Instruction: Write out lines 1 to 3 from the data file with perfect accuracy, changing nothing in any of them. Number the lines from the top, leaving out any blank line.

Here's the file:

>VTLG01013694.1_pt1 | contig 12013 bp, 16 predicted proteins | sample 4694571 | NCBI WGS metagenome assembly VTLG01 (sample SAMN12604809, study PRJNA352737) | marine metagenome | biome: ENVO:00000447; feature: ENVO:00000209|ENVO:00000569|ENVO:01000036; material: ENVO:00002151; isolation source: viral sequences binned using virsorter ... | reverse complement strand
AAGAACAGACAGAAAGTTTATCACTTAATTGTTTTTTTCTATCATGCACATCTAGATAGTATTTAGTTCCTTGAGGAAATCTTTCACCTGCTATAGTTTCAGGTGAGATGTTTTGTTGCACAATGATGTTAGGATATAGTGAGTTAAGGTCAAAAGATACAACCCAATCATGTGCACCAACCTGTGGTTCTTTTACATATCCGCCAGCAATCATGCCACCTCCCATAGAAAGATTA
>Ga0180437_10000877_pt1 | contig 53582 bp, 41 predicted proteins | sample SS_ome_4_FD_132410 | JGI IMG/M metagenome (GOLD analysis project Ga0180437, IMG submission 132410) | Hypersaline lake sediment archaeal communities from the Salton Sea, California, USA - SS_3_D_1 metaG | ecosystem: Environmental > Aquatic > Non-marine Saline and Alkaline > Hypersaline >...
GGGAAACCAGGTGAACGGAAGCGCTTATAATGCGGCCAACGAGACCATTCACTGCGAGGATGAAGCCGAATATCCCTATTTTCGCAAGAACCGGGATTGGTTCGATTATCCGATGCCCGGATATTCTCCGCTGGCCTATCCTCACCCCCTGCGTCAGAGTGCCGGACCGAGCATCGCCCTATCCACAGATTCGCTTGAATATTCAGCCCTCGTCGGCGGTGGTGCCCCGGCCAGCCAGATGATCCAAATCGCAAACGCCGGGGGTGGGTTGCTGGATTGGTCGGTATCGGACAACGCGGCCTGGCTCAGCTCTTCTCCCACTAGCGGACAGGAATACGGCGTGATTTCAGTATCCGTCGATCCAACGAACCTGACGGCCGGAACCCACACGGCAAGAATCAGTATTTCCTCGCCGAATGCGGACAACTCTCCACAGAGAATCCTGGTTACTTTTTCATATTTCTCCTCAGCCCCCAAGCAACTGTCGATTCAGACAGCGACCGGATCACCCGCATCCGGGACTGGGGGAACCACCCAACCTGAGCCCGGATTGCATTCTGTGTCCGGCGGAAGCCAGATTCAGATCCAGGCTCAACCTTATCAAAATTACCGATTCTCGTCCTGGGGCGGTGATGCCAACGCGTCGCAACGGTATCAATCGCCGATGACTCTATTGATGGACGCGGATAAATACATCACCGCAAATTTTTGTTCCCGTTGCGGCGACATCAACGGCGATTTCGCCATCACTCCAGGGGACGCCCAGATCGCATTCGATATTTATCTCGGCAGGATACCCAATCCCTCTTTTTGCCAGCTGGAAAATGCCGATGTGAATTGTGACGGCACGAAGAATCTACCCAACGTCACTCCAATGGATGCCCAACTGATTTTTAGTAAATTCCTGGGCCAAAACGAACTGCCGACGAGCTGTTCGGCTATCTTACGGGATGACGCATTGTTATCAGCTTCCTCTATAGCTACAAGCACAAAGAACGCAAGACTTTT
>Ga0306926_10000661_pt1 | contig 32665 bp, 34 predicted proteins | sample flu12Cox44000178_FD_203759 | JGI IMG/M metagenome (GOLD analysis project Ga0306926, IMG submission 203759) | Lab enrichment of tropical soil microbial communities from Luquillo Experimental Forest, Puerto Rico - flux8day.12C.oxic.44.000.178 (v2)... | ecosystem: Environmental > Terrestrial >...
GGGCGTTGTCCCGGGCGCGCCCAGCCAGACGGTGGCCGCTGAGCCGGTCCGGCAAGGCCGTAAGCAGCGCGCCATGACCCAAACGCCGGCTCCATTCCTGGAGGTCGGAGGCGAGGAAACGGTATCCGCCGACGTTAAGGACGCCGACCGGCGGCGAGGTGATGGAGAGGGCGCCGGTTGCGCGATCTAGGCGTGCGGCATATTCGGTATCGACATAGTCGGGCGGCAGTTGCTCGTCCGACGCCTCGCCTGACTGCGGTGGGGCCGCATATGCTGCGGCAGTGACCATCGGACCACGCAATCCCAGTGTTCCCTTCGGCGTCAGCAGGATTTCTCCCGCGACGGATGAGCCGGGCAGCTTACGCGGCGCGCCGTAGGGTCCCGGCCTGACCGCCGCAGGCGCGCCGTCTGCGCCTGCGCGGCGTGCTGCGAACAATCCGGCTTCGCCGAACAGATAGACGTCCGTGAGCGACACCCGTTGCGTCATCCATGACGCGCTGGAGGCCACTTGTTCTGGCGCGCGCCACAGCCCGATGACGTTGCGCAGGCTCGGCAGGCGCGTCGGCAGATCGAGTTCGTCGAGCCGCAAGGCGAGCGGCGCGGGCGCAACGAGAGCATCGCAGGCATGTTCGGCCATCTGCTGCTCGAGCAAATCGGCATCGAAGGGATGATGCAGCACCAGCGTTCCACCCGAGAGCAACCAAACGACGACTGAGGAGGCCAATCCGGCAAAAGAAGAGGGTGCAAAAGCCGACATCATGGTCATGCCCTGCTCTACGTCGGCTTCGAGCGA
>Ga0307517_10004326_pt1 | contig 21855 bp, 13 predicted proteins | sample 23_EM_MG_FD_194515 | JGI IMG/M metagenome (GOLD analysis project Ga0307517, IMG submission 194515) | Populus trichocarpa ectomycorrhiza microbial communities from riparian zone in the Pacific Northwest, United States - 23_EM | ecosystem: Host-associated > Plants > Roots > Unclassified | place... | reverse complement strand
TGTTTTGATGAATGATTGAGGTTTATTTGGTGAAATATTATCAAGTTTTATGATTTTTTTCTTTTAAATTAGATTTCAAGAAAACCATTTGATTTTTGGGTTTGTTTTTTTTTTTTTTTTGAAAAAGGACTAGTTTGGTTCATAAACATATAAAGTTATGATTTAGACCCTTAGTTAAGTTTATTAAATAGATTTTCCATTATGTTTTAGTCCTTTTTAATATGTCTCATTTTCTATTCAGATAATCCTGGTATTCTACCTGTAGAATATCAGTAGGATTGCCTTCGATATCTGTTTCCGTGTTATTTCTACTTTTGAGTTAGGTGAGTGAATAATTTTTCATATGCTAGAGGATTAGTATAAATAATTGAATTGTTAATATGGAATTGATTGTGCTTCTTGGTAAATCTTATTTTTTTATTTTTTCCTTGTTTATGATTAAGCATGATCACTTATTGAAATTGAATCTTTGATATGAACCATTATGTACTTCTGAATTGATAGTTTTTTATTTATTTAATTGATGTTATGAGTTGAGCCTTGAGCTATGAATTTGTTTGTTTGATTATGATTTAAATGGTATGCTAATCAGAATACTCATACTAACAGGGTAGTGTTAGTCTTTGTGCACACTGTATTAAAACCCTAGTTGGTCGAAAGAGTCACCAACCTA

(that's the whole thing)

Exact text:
>VTLG01013694.1_pt1 | contig 12013 bp, 16 predicted proteins | sample 4694571 | NCBI WGS metagenome assembly VTLG01 (sample SAMN12604809, study PRJNA352737) | marine metagenome | biome: ENVO:00000447; feature: ENVO:00000209|ENVO:00000569|ENVO:01000036; material: ENVO:00002151; isolation source: viral sequences binned using virsorter ... | reverse complement strand
AAGAACAGACAGAAAGTTTATCACTTAATTGTTTTTTTCTATCATGCACATCTAGATAGTATTTAGTTCCTTGAGGAAATCTTTCACCTGCTATAGTTTCAGGTGAGATGTTTTGTTGCACAATGATGTTAGGATATAGTGAGTTAAGGTCAAAAGATACAACCCAATCATGTGCACCAACCTGTGGTTCTTTTACATATCCGCCAGCAATCATGCCACCTCCCATAGAAAGATTA
>Ga0180437_10000877_pt1 | contig 53582 bp, 41 predicted proteins | sample SS_ome_4_FD_132410 | JGI IMG/M metagenome (GOLD analysis project Ga0180437, IMG submission 132410) | Hypersaline lake sediment archaeal communities from the Salton Sea, California, USA - SS_3_D_1 metaG | ecosystem: Environmental > Aquatic > Non-marine Saline and Alkaline > Hypersaline >...